Visit the Chiesa di Santa Maria Assunta e Cripta Medievale, a medieval church from the 12th century, added as a part of an ancient Roman Villa with a medieval crypt underneath as well.
The frescos underneath are very well preserved, and the interior, golden ornaments, and signature multi-colored dome are iconic characteristics of the church.
Witness the layers of history underneath the church at the Museo Archeologico Romano Positano; ruins of a leisure villa, with well-preserved frescos, and artifacts within your reach–all built with volcanic tuff from Vesuvius.
End the trip at Da Vincenzo with incredible seafood dishes and wine pairings.
Maiori and Minori
For something less crowded but just as magnificent, Maiori and Minori are excellent scenic towns to consider. The seafront Basilica of Santa Trofimena is in the city center, and to its left are steps and signs leading up to the Campanile of the Santa Annunziata, which is the only remnant of the church, now nestled between the town’s signature citrus groves.
Also in the heart of Minori is the ancient ruins of the Villa Romana e Antiquarium, which showcases restored tilework, perfectly preserved thermal baths, interesting artifacts, and arches of a courtyard.
In Maiori, the Collegiata di Santa Maria a Mare overlooks the village on a hill, standing gloriously with its colorful, weathered exterior, and well-preserved interior of white and gold.
Adjacent to the church is the Museo d’Arte Sacra Don Clemente Confalone, where valuable art from the church’s past is housed. Rent a boat at the harbor and take an excursion east past the beach and marvel at the Norman Tower, the oldest watchtower on the Amalfi Coast.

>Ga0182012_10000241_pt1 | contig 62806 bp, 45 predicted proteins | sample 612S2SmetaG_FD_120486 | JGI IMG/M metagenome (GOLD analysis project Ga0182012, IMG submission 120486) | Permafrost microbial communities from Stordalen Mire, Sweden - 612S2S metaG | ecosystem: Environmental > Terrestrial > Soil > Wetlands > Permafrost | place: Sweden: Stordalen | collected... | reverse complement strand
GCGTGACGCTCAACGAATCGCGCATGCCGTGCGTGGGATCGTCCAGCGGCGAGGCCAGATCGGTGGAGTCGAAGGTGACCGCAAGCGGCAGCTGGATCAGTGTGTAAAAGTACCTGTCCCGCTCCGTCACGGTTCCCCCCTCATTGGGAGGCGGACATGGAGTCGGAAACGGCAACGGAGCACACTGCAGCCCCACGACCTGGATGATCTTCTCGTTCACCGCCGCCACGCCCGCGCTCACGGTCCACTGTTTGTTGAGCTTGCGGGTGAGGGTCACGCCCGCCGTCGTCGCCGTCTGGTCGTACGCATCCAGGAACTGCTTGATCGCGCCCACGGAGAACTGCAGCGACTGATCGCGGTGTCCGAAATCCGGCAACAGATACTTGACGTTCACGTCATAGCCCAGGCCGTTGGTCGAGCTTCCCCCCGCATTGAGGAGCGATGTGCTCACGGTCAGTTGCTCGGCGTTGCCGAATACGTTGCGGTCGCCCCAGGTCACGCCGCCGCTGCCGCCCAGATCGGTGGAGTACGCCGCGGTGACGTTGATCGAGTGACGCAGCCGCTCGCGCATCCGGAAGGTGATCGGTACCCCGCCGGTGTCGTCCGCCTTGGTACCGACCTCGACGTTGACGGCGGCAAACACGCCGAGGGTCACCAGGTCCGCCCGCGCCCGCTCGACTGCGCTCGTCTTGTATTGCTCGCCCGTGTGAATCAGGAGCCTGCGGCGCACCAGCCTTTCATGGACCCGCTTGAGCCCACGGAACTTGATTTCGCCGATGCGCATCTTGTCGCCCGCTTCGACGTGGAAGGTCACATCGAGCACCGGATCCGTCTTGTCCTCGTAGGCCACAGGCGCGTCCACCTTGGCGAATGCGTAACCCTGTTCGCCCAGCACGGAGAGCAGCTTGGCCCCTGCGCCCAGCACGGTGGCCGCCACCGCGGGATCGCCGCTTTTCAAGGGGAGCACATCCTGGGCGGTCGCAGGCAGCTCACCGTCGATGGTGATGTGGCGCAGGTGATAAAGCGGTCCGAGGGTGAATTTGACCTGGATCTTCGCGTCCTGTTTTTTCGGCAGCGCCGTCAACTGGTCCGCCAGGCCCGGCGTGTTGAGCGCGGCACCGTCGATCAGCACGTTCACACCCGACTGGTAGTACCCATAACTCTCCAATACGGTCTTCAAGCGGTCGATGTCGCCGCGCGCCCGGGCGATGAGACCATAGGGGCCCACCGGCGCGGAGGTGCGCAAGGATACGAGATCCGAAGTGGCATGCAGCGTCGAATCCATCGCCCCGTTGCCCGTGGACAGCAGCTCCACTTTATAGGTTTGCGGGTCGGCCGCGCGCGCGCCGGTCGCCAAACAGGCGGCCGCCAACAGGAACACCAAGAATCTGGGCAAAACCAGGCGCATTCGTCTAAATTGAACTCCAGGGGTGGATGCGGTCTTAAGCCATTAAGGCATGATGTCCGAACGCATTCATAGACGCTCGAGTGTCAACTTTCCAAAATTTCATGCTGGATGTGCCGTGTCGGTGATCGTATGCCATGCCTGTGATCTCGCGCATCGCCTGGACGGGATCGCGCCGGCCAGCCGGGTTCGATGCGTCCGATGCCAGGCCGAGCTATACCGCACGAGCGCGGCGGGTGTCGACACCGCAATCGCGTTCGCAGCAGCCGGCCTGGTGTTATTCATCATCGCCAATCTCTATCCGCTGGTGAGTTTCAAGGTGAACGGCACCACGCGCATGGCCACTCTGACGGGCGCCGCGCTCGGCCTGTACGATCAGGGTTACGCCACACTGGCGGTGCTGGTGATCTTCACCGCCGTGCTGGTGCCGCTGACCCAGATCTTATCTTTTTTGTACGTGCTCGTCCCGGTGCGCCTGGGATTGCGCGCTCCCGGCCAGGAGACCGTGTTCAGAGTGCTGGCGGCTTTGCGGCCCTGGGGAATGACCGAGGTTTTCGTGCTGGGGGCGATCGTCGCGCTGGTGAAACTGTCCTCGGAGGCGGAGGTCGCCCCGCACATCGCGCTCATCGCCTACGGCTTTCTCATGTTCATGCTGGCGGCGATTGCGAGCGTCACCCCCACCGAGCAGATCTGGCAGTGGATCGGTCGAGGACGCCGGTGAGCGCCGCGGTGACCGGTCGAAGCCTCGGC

Venture to the secluded and partially underwater entrance of Grotta Pannone, and take a dive into a new world of beauty. Dine at the Capo d’Orso with a scenic view of green mountains in the distance.
Jump off the rock walls into the emerald blue water at Fiordo di Furore. The picturesque cliffs shield parts of the beach from the sun, providing a relaxing escape.
The town has two villages connected by a long staircase, one by the sea and the other up in the mountains; built during the age of the Amalfi republic, these stairs have been the only connection between villages and the sea and mountains for many years.
The settlers were refugees from other parts of the Amalfi, and they dedicated themselves to crafting water mills along the stream of the fiordo between the valleys of the mountains.
Speaking of the mountains, you can hike amidst romantic signs on the cliff tops on the Passeggiata dell’Amore, looking down at the beautiful coast of Furore.
As you hike this trail, you will come across the Chiesa di Sant’Elia, where the Triptych of Antonello da Capua, from the fifteenth century is housed.
Other notable churches in this small town are the Chiesa di San Michele Arcangelo and Chiesa di San Giacomo.